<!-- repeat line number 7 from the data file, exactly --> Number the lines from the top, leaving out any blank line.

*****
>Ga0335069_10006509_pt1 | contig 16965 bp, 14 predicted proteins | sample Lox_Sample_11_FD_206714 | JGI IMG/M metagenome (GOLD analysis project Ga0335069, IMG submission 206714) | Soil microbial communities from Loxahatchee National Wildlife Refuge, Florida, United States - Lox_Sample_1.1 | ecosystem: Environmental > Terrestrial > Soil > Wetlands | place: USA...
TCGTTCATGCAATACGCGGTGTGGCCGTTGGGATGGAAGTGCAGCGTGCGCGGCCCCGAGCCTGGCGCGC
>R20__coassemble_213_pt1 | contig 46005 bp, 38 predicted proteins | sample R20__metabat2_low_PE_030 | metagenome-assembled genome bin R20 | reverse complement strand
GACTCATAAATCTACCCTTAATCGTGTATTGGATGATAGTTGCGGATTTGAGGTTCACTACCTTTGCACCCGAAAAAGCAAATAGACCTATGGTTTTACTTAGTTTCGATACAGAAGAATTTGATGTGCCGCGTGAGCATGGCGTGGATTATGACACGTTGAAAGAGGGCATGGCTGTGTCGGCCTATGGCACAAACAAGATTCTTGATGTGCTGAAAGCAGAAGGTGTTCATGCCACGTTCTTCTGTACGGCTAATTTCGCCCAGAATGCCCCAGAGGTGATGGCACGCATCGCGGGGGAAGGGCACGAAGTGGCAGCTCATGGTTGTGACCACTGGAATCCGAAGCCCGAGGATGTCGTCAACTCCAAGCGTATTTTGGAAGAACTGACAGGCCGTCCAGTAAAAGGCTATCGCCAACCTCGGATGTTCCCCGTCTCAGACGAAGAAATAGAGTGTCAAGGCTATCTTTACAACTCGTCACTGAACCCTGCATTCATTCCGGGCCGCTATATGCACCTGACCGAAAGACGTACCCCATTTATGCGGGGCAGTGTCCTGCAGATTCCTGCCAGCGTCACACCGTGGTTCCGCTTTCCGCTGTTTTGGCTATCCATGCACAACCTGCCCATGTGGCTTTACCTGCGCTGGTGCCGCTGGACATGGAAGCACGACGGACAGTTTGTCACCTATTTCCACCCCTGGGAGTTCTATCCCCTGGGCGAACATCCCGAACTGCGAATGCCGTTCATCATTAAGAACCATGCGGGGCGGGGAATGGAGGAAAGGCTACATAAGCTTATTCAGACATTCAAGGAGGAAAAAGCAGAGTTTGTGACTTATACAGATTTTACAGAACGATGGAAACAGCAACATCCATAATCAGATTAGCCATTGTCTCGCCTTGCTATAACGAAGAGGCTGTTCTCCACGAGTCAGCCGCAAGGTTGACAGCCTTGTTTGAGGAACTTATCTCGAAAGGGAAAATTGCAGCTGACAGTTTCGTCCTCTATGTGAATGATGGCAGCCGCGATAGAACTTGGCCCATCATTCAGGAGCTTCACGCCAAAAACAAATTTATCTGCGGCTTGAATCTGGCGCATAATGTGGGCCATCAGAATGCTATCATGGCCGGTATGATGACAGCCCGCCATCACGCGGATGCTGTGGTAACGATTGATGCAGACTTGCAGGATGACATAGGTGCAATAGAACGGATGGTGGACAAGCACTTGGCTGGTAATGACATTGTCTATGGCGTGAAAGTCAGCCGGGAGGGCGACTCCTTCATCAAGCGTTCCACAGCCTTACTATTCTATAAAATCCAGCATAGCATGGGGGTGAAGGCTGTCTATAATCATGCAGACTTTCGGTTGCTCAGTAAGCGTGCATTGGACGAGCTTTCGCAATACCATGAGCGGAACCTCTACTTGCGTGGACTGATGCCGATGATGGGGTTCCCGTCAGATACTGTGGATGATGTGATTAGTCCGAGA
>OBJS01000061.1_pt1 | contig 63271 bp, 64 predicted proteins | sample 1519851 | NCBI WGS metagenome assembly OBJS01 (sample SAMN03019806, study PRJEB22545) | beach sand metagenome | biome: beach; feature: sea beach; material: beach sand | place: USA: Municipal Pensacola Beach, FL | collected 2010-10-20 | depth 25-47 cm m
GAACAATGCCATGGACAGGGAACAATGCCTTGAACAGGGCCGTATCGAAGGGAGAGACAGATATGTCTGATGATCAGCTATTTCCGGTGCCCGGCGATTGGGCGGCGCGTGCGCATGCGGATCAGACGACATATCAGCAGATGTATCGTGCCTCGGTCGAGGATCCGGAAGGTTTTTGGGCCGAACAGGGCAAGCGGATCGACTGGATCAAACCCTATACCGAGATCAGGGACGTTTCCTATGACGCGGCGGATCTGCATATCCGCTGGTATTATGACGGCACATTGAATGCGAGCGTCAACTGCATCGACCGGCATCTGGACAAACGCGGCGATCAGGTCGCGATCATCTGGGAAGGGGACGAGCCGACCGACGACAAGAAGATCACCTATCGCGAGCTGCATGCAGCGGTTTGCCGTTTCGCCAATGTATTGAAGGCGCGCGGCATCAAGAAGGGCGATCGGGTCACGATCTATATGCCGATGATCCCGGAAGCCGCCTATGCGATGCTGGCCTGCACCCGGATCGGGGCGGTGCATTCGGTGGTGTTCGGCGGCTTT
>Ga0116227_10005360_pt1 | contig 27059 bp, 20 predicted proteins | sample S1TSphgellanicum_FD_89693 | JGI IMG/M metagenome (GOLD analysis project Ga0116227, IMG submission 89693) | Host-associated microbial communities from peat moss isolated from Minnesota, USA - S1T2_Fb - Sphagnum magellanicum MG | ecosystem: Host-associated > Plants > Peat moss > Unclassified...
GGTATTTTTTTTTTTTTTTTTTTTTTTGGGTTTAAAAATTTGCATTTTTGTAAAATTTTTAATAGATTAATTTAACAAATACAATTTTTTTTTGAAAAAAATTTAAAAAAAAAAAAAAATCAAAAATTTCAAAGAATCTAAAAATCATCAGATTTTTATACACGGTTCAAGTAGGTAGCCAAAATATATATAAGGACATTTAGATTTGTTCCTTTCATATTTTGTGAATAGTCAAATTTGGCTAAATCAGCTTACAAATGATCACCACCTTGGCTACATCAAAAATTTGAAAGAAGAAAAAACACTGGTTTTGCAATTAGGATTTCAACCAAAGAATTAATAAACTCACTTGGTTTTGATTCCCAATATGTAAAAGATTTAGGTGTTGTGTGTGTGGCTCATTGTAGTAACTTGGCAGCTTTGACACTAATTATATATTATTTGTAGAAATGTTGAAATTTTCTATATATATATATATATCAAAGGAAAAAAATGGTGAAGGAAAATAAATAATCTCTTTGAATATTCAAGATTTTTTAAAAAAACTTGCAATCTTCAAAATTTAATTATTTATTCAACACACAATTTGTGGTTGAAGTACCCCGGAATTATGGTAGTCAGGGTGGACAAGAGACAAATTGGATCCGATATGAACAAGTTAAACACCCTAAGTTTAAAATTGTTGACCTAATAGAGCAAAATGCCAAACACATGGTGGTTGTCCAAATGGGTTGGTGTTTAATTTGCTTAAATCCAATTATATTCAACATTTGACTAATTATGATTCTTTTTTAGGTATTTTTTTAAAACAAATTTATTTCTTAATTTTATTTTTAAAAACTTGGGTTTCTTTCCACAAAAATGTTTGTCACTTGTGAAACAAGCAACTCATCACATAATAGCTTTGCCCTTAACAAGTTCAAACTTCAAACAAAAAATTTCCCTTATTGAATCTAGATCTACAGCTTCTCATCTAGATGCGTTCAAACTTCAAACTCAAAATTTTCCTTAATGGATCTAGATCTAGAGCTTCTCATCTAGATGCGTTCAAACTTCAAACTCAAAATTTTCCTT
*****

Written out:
>Ga0116227_10005360_pt1 | contig 27059 bp, 20 predicted proteins | sample S1TSphgellanicum_FD_89693 | JGI IMG/M metagenome (GOLD analysis project Ga0116227, IMG submission 89693) | Host-associated microbial communities from peat moss isolated from Minnesota, USA - S1T2_Fb - Sphagnum magellanicum MG | ecosystem: Host-associated > Plants > Peat moss > Unclassified...